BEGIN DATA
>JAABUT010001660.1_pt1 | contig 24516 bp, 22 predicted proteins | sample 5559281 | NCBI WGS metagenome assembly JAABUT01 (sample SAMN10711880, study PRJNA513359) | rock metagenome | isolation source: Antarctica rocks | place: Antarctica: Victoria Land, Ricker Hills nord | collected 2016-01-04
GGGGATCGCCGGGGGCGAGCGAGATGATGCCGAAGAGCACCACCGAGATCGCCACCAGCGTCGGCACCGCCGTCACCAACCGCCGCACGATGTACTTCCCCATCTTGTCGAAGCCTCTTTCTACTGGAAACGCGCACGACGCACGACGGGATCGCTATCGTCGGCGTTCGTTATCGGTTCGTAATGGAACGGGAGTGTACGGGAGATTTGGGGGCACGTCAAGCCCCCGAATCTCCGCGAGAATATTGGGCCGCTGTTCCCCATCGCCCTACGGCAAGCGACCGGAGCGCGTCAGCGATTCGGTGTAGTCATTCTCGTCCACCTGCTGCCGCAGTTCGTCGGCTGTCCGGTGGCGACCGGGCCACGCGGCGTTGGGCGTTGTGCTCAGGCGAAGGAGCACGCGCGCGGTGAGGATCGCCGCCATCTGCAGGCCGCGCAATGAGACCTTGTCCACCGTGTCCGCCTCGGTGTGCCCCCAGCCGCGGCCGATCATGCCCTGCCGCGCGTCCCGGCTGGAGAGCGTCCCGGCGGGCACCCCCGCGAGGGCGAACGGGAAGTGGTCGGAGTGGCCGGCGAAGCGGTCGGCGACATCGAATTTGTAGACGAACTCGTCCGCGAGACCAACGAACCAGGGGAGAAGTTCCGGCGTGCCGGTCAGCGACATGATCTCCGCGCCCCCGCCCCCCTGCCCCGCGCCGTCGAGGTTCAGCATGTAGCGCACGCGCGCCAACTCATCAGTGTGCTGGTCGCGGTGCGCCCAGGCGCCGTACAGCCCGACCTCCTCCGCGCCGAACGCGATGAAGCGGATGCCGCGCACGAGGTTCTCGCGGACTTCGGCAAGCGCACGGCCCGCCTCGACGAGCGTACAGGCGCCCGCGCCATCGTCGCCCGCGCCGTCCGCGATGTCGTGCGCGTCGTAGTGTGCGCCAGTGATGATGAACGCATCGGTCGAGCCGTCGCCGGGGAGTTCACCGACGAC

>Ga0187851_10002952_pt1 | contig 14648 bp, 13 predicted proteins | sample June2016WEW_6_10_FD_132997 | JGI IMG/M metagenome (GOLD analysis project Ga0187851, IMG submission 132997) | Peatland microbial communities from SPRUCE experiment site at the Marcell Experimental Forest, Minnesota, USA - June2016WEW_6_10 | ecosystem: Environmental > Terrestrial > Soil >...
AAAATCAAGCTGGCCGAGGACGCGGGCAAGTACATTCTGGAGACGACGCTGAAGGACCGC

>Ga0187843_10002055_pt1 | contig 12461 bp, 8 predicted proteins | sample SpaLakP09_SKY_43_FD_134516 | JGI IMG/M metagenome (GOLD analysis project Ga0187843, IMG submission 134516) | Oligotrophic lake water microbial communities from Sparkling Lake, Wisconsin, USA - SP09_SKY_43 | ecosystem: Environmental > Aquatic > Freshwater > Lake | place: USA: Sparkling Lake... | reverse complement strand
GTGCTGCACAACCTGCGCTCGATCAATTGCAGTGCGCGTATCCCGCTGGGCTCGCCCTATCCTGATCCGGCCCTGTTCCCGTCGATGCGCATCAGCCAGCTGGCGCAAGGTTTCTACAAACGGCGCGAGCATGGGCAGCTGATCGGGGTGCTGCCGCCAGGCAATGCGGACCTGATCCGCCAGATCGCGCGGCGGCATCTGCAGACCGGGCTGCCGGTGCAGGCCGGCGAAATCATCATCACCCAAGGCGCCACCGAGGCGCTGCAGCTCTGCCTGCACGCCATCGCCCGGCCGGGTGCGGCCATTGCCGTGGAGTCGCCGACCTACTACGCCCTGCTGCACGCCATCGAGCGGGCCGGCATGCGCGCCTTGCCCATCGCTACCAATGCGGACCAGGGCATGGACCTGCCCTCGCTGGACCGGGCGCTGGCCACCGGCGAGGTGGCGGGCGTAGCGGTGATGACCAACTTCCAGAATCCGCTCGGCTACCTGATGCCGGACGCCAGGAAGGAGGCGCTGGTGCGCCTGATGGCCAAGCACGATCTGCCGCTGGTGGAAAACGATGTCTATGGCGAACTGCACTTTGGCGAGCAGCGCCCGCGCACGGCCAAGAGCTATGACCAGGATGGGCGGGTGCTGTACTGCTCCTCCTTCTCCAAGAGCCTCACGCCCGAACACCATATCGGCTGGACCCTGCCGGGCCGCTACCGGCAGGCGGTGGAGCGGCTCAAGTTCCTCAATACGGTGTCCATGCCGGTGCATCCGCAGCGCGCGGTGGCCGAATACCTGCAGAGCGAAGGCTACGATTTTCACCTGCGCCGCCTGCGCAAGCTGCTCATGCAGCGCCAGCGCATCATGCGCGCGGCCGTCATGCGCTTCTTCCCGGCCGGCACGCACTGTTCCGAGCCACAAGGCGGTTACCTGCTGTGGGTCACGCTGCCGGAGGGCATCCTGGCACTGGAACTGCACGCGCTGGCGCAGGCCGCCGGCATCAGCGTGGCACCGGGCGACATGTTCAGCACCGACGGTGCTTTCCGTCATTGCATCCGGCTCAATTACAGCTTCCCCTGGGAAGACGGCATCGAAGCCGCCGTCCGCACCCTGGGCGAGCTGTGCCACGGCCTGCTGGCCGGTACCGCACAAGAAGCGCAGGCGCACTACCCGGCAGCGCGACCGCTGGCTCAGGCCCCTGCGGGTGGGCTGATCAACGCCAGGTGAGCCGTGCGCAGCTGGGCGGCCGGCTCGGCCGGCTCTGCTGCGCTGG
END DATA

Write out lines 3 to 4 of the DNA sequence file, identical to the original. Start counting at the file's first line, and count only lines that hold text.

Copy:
>Ga0187851_10002952_pt1 | contig 14648 bp, 13 predicted proteins | sample June2016WEW_6_10_FD_132997 | JGI IMG/M metagenome (GOLD analysis project Ga0187851, IMG submission 132997) | Peatland microbial communities from SPRUCE experiment site at the Marcell Experimental Forest, Minnesota, USA - June2016WEW_6_10 | ecosystem: Environmental > Terrestrial > Soil >...
AAAATCAAGCTGGCCGAGGACGCGGGCAAGTACATTCTGGAGACGACGCTGAAGGACCGC